I have taken a sashiko class with Helene Knott here in Portland. I have made some squares which I hope to include in a quilt. I make a quilt to donate every year to the Oya No Kai auction at my grandsons’ school which has the Japanses Immersion Program here in Portland. I also just finished another donation quilt for another school made from students’ cyanotypes. I shared your blog post with the teacher as inspiration for her next project.

  30. Allison CB says:

    Sashiko looks so interesting! I have not had the opportunity to try it yet!

  31. Deb Woolley says:

    I am presently in Kyoto and have roamed the streets with delight. I enjoy shashiko stitching having made several quilts with shashiko in the background. I made a light weight coat with shashiko patterns stitched on the front and back. I even have quilted using the shashiko stitches. I looked for your needle shop today, but could not find it. In a few days I will be headed back to the states much richer for the experience. I enjoy Sylvia Pippins work very much.

    • Patricia Belyea says:

      Deb—I hope you have time to try again to find the needle shop. It took me two times. (You saw the photos on the bottom of the blog post, correct?) I know I’d love more needles from that shop! PB

  32. Debi Winchester says:

    I took a class in sashiko stitching from Gyleen Fitzgerald. I learned a lot but I have not come even close to the one grain of rice and the half grain of rice motif. I would be thrilled to have this give-away to become more practiced in sashiko.

  33. Sue Hunt says:

    I took classes in sashiko from two different Japanese artists when I lived in Japan. Later I had some of my sashiko designs published in Quilts Japan magazine. The editor told me they were ‘American sashiko’!

  34. Nat Palaskas says:

    I learned Sashiko stitching years ago. I love using Sashiko stitches in my BORO pieces. Thanks for the opportunity to win these fabulous prizes!

  35. Andrea Bursaw says:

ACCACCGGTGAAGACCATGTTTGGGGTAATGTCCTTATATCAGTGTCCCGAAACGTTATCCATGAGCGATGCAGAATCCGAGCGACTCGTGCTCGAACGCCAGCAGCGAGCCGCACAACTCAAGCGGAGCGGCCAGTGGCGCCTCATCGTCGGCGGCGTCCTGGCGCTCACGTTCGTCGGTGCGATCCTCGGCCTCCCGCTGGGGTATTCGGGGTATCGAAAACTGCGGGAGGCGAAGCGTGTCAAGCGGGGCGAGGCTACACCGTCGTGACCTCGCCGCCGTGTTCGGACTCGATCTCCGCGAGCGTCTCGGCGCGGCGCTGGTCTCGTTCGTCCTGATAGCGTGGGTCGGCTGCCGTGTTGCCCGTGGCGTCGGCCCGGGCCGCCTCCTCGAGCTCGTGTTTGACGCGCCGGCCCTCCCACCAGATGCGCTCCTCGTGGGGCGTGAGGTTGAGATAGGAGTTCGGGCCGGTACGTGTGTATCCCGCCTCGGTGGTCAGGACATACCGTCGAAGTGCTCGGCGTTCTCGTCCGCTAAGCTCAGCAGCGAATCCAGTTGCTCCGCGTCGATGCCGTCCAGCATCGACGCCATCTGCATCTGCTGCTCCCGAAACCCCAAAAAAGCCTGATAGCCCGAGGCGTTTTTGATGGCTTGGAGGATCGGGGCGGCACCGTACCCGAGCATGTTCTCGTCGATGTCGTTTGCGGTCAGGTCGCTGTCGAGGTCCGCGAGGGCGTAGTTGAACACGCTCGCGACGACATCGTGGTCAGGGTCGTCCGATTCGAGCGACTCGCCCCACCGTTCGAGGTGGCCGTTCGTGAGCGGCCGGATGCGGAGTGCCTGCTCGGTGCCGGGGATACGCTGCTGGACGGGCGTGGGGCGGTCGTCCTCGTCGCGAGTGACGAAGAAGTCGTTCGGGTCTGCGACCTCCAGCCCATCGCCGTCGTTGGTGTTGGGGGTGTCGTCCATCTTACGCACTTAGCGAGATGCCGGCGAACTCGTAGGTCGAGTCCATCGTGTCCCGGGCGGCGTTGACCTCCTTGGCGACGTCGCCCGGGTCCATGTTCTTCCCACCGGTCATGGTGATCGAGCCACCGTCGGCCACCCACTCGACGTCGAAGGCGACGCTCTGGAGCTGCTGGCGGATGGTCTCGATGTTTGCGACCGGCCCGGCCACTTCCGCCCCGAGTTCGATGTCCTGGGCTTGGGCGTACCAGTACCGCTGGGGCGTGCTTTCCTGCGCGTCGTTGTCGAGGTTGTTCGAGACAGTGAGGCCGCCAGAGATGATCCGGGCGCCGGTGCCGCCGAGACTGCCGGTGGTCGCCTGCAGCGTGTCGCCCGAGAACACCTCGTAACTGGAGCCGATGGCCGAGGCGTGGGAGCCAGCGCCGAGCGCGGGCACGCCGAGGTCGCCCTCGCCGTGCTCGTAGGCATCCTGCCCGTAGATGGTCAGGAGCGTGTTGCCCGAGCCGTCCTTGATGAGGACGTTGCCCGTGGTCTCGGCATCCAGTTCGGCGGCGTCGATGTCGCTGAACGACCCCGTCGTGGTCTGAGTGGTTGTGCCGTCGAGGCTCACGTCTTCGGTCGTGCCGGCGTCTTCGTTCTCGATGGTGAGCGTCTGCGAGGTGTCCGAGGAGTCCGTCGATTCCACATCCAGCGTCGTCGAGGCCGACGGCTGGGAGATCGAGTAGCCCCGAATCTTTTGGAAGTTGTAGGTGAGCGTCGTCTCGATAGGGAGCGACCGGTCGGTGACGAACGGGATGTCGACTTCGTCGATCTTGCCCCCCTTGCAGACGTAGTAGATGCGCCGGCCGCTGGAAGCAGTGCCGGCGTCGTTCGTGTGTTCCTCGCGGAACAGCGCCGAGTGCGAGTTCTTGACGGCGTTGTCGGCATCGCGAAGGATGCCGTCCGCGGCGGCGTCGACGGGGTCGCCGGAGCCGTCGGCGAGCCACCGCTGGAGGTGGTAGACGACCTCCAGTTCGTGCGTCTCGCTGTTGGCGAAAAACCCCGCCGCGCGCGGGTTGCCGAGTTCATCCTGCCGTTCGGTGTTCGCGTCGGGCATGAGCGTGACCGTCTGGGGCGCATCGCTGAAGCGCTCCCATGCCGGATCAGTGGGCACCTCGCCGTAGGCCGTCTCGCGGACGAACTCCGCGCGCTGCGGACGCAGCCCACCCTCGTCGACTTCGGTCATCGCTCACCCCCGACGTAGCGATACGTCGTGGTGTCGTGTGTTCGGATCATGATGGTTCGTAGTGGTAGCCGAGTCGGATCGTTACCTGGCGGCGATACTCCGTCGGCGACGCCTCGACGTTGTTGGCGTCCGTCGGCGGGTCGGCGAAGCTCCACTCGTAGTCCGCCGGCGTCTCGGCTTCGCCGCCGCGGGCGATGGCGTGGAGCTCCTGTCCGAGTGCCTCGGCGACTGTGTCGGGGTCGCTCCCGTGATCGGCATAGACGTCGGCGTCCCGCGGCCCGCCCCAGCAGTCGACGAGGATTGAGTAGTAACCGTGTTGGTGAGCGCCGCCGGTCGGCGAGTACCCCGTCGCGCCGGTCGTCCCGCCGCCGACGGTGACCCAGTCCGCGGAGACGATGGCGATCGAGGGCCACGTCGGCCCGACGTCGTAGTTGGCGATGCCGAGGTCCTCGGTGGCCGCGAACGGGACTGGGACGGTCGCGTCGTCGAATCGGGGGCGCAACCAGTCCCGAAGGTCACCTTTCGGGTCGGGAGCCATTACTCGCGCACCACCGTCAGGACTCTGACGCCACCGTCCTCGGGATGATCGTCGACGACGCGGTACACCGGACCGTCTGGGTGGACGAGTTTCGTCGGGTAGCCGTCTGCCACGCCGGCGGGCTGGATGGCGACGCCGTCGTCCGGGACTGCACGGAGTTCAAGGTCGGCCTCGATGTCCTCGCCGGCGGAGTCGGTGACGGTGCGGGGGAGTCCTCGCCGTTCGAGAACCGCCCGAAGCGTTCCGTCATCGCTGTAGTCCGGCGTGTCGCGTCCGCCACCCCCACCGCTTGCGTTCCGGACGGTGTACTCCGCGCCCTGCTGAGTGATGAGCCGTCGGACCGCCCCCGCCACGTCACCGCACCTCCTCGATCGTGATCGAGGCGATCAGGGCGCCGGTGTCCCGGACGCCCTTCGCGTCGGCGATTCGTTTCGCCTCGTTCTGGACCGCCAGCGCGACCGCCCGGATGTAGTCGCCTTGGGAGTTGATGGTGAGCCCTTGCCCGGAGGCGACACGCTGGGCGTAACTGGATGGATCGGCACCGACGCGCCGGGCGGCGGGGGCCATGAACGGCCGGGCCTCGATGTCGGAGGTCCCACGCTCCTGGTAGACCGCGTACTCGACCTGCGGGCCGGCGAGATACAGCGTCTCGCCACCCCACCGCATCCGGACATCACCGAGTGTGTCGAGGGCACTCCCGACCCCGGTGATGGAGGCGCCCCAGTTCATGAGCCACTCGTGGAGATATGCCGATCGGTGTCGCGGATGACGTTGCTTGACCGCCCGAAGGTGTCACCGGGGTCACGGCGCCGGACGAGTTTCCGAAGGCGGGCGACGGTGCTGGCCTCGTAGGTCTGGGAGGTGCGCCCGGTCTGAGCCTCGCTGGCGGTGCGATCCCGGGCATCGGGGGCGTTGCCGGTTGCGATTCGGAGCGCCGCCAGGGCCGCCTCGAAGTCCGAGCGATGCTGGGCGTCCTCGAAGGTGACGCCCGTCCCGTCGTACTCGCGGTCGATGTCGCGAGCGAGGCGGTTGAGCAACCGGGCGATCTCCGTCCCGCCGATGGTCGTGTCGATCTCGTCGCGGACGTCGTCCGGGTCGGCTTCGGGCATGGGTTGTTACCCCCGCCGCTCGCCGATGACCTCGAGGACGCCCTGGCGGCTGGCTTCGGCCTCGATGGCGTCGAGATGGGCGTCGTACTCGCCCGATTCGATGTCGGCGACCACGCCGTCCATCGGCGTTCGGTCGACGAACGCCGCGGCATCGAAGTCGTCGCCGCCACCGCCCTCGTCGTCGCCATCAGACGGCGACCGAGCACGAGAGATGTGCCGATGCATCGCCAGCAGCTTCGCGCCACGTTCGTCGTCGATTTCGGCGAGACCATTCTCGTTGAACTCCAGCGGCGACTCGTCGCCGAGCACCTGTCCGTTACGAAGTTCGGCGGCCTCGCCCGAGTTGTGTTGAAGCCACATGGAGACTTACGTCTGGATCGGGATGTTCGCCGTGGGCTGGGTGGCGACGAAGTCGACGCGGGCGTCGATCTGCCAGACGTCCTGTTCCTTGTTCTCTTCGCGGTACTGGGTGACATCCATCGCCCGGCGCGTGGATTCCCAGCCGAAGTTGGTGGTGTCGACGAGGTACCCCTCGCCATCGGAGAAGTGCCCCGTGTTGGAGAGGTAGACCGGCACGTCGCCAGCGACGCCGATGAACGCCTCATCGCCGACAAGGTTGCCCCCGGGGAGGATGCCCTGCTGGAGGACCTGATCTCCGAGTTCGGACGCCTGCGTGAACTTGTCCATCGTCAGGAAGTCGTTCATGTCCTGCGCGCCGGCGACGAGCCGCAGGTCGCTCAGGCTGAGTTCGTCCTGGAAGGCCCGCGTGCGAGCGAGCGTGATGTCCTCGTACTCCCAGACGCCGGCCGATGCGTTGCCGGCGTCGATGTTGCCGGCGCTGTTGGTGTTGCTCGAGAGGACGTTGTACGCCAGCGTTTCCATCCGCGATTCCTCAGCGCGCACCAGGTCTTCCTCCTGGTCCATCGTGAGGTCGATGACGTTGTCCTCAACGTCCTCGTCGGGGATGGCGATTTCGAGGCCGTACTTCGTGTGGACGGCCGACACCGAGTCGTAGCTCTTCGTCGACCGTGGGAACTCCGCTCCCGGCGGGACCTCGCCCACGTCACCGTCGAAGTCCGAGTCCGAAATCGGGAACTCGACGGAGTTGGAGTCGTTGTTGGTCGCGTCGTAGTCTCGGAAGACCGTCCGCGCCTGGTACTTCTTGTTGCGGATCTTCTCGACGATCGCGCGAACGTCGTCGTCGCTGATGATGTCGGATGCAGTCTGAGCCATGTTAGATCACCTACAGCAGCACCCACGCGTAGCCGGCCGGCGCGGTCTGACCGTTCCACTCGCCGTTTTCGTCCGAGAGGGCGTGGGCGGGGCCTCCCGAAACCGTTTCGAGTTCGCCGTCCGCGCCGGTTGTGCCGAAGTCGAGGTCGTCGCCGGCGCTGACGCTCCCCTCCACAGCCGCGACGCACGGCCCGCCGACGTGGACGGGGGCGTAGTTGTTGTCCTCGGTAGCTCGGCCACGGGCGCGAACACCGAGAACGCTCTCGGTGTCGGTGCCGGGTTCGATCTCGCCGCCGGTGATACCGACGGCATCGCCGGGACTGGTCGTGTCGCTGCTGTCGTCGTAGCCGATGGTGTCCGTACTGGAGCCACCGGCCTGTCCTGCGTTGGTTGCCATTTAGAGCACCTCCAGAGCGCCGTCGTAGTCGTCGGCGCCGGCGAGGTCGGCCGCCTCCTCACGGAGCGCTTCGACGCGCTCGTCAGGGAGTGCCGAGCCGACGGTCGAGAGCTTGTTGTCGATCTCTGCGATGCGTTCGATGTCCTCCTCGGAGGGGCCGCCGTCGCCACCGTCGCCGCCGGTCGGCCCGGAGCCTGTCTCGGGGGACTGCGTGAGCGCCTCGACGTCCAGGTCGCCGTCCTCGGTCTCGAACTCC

I have completed four small sashiko panels with instruction and encouragement of an accomplished friend whose years in Japan have infused her with quiet grace and perseverance. This is what sashiko has come to mean to me and I welcome more of the same.

  36. Laura Marston says:

    I know what sashiko stitching is and have admired it’s beauty, I would love to try doing sashiko.

  37. Kaye Koler says:

    My experience with shasiko is admiring the beautiful work of a dear friend who does it in her art quilt pieces. I’d just love to give it a go….it would be very relaxing and soothing. Sylvia’s work is stunning! Thank you for the giveaway!

  38. Barbara Kampas says:

    I took a course at the New England Quilt Museum and have considered using sashiko stitching on a quilt currently designing using my Japanese fabric collection.

  39. Jessica says:

    I once sewed 6 different kimono fabrics together, all different fiber contents: silk, cotton and polyester. I then sewed improvisationally with perle cotton and regular quilting thread wavy lines, akin to Sashiko

  40. Sue Smith says:

    I have no experience with sashiko

  41. Hester Tinti says:

    I tried sashiko years ago and found it difficult to keep even stitches. I love the look of it though, and would like to try again.

  42. vera schmidt says:

    have taken 1 class and made a little bag.Love doing handwork so enjoyed the experience

  43. Trudi Rammelkamp says:

    I have never tried sashiko and would love to try with these gorgeous materials.

  44. Susan says:

    The last time I went to Kyoto I went with a friend to search out Misuya-Bari; it is behind some small stores in a shopping center – what a wonderful place! On my first trip to Japan MANY years ago I took a Sashiko class at Blue and White in Tokyo – another great memory.

  45. Denise says:

    I have admired the sashiko technique, but not tired it yet. On the list!

  46. Barbara Minton says: